OU’s secondary vs. Baylor’s receivers: It’s easy to think this is OU cornerbacks Aaron Colvin and Zack Sanchez versus Baylor’s Antwan Goodley and Tevin Reese. However, the Bears move Goodley and Reese around in formations to get them matched up on safeties and linebackers. All will have their opportunities to cover them and the Sooners have to win more of those battles than they lose. The issue Goodley and Reese present is both are big play receivers, averaging over 23.5 yards per catch. OU cannot let them get behind its secondary.
OU’s offensive line vs. Baylor’s defensive front seven and safeties: The Sooners have to run the ball and they must do it against eight- and sometimes nine-man fronts. Their entire game-plan centers around being able to control the clock and keep it running by picking up first downs without having to throw the ball. OU hasn’t had a problem doing this. It’s averaging 5.2 yards per carry. But this is a game where OU has to dominate time of possession and put together long scoring drives. That won’t happen if OU has negative running plays, holding penalties or anything that gets it off track. OU’s offensive line must play well in order to win.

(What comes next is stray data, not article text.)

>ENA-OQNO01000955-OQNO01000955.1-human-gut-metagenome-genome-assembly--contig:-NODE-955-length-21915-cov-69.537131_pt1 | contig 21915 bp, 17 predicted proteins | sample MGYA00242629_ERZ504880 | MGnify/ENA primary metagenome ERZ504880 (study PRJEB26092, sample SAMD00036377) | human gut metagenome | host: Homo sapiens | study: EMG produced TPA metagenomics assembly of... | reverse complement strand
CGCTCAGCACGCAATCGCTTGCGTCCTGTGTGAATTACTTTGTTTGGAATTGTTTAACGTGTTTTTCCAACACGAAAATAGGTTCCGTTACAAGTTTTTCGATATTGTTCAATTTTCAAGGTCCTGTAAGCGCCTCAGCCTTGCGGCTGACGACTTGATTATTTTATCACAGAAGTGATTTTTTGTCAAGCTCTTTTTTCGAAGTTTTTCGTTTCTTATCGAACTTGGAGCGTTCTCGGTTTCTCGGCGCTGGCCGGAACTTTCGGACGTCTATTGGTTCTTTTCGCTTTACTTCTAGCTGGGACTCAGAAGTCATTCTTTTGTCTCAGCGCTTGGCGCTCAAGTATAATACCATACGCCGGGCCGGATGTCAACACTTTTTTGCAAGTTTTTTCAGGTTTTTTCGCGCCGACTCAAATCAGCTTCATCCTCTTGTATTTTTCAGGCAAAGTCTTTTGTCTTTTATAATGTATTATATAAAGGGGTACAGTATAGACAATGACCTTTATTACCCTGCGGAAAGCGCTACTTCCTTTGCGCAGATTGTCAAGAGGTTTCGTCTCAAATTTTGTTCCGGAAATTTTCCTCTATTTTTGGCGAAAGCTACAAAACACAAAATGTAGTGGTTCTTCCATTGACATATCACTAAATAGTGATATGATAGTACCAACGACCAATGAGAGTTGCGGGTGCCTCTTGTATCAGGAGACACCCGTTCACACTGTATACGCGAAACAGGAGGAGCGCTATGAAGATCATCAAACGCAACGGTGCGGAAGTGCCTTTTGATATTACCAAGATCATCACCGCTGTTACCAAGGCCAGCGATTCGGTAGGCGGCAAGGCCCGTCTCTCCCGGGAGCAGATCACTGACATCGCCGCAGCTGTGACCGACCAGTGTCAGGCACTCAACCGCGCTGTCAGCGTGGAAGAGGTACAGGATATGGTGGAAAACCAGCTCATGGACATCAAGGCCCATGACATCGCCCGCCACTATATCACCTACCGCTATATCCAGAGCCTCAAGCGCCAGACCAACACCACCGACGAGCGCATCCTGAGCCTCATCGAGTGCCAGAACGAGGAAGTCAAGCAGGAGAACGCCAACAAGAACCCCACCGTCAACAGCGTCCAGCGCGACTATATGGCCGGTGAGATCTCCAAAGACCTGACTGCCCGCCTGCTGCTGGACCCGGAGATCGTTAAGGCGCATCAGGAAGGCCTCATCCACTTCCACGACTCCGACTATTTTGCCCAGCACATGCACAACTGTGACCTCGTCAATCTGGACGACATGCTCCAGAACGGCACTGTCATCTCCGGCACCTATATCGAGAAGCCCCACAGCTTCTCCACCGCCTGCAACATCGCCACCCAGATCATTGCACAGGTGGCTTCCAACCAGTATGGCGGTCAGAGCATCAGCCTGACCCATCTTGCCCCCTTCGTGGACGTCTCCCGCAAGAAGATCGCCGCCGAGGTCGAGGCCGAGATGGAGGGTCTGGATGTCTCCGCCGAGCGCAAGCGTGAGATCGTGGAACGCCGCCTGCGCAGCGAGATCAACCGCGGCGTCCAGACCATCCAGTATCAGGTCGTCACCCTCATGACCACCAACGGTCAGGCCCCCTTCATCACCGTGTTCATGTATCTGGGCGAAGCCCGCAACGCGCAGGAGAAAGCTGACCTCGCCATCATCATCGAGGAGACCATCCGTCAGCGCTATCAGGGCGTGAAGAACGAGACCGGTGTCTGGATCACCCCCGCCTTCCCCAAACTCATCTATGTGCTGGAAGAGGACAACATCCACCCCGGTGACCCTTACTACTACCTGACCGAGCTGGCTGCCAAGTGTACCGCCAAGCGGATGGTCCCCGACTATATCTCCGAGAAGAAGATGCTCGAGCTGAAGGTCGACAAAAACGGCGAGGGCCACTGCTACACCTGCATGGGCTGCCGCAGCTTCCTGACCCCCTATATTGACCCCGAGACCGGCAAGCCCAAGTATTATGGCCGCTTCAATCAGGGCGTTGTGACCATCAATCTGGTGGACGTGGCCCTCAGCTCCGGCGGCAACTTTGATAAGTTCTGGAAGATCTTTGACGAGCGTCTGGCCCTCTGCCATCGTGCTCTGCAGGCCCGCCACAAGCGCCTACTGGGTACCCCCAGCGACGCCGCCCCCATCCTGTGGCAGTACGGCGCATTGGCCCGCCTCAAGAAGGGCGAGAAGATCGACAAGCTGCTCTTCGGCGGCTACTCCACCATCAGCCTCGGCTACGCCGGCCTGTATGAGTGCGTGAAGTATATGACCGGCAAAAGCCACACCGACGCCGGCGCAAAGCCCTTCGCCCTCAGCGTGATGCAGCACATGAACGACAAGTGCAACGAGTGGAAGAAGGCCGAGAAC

Baylor quarterback Bryce Petty vs. OU defensive coordinator Mike Stoops: One of the main benefits of the up-tempo offense is it forces defenses to be generic and sacrifice confusing the quarterback in the name of simply getting lined up before the ball is snapped. OU will be in trouble if it can’t put Petty in some situations where he really has to think about where to throw the ball. Stoops wants to offer multiple coverages and blitz from multiple angles. If Petty is seeing the wrong things, he could struggle. If OU cannot do anything to knock him out of rhythm it could be a long night.
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